‘what is happening here needs to be resolved domestically’Thursday, January 30, 2014
Analysts say impact is limited for Argentina
“It’s not good obviously, but it’s not transcendental,” Eric Rotenwilde, an economist with the Econviews consultancy, told the Herald yesterday.
The fear is that if the investors continue to take their money out from emerging markets it could lead to more overall declines such as what happened in Turkey’s and South Africa’s currencies yesterday despite their efforts to tighten monetary policy. Some analysts speculate this in turn could have a domino affect in the Latin America region, putting more pressure on their central banks, especially Argentina’s monetary authority that has seen reserves plunge by almost US$543 million this week.
“We are not dependent on the financial markets ... so if it affects us, the consequence would be less than in other countries such as Brazil,” claimed Estanislao Malic, economist for CESO, an economics think-tank.
Since Argentina’s 2001 economic crisis, the country has been essentially shut off from financial markets using its Central Bank reserves and the revenue it gets from its trade surplus to pay debt obligations. While Brazil, on the otherhand, is more dependent on capital markets to get its financing to sustain growth, explained Malic.
But some economists insisted that the effects of the emerging markets sell-off in Argentina would be greater than initially predicted, Econométrica Economist Ramiro Castiñeira argued that Argentina was at a disadvantage in comparison to Brazil which has a reserves cushion of more than US$300 billion.
“Brazil has the financial muscle to sort out this situation, but Argentina doesn’t have that backing,” said Castiñeira.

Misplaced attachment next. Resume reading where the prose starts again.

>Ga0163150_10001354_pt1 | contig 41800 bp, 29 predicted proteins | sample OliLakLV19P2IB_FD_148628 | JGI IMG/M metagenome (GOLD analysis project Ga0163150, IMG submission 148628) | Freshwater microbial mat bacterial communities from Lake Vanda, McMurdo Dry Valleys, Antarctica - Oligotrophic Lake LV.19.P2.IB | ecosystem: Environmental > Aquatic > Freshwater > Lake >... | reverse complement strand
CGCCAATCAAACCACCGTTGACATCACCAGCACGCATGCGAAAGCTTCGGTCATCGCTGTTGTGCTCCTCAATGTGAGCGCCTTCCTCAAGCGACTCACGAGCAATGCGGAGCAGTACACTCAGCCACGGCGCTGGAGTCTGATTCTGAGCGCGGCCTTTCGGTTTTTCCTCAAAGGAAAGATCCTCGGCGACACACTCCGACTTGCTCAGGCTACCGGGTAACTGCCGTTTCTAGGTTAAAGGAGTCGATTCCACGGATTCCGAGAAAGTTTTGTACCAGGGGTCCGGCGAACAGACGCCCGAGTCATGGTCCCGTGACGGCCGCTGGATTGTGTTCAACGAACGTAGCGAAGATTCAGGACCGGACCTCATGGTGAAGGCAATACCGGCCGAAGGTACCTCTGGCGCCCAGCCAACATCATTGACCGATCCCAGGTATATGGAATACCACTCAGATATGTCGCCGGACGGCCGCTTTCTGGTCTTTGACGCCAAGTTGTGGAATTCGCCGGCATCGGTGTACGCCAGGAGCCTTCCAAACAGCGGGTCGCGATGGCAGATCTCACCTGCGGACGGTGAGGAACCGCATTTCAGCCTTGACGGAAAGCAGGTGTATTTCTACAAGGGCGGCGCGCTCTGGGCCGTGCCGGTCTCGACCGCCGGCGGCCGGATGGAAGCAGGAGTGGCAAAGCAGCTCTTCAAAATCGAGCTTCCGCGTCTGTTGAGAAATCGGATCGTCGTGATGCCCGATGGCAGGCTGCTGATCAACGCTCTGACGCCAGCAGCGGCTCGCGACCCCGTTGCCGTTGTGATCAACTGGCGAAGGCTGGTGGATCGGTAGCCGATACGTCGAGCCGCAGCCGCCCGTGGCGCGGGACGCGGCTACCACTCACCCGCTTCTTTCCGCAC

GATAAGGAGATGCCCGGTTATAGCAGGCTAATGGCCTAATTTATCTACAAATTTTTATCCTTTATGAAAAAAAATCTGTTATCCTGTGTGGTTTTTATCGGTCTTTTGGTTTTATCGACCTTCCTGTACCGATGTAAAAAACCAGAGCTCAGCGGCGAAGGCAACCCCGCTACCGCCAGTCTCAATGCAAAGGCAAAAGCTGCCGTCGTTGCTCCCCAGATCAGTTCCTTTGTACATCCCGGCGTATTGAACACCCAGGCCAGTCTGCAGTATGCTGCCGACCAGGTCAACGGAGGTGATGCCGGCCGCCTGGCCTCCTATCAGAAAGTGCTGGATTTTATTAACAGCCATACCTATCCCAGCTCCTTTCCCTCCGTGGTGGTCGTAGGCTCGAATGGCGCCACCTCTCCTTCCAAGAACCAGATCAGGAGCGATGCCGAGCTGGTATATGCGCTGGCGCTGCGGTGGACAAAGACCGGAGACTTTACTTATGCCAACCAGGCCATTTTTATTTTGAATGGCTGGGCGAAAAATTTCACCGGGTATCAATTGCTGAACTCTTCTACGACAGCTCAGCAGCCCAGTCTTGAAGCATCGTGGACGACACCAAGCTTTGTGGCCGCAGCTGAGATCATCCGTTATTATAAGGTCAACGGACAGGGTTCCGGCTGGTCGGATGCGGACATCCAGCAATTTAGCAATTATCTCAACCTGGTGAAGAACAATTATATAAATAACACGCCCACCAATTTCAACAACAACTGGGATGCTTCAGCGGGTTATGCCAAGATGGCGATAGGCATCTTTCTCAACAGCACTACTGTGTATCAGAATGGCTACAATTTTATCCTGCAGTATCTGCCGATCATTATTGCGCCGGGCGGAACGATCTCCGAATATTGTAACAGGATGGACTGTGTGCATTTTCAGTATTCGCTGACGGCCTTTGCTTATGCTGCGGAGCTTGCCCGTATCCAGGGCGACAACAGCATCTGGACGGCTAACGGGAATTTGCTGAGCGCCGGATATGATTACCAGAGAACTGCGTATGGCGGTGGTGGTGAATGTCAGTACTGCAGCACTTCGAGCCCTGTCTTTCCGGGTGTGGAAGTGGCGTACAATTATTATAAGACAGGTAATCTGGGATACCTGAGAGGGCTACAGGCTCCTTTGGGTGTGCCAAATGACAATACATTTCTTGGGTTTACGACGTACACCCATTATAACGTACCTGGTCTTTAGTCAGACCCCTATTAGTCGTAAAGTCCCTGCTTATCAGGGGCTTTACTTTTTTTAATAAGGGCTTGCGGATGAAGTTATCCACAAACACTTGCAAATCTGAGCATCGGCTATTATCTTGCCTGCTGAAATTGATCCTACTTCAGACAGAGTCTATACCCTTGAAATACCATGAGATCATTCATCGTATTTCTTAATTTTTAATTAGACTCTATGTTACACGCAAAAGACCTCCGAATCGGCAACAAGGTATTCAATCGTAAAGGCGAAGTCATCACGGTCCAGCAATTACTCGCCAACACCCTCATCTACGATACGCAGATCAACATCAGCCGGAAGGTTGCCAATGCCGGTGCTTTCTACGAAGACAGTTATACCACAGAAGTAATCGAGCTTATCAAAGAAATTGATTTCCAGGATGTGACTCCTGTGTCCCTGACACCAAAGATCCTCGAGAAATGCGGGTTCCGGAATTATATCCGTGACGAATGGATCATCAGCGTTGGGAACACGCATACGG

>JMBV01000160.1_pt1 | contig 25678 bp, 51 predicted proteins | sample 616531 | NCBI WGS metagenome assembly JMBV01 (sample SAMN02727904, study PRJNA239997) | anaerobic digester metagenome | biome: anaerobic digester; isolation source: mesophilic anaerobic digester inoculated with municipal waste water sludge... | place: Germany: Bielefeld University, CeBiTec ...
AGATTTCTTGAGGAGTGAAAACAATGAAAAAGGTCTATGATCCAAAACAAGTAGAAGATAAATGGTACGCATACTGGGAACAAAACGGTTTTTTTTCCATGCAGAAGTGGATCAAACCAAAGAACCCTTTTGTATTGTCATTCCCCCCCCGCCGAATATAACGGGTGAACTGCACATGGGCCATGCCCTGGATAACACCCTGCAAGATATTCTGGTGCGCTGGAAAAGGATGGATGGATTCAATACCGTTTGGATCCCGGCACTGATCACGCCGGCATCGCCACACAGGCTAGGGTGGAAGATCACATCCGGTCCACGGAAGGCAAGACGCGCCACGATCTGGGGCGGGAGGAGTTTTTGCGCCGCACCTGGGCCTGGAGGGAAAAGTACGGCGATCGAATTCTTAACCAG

The economists, though, all generally agreed that the country’s current peso woes is not dependent on international shocks and more of a domestic problem that could be fixed within the country’s borders despite the global financial context.
“What is happening is self-inflicted, and it needs to be resolved domestically ... it won’t matter if international exchanges move up or down a few percentage points,” added Rotenwilde.
US Fed tapering affect
The US Federal Reserve decision to cut back on its bond-buying programme could also affect Argentina, explained Rotenwilde, because it could lead to a drop in commodity prices.
Argentina’s growth in the past decade has been highly concentrated on exports of grains and related oil seed products that fetched high prices, accounting for almost half of the country’s exports. If commodity prices decrease, this would weaken Argentina’s revenue.
Plus a slowdown in Brazil’s economy could also affect the country’s exports to its neighbouring giant, although the sharp depreciation in the peso could help make up for that shortfall by making Argentine products cheaper.
“This trend is clear, we need to implement the necessary mechanisms and be prepared, but that will be a debate for next year,” said Rotenwilde.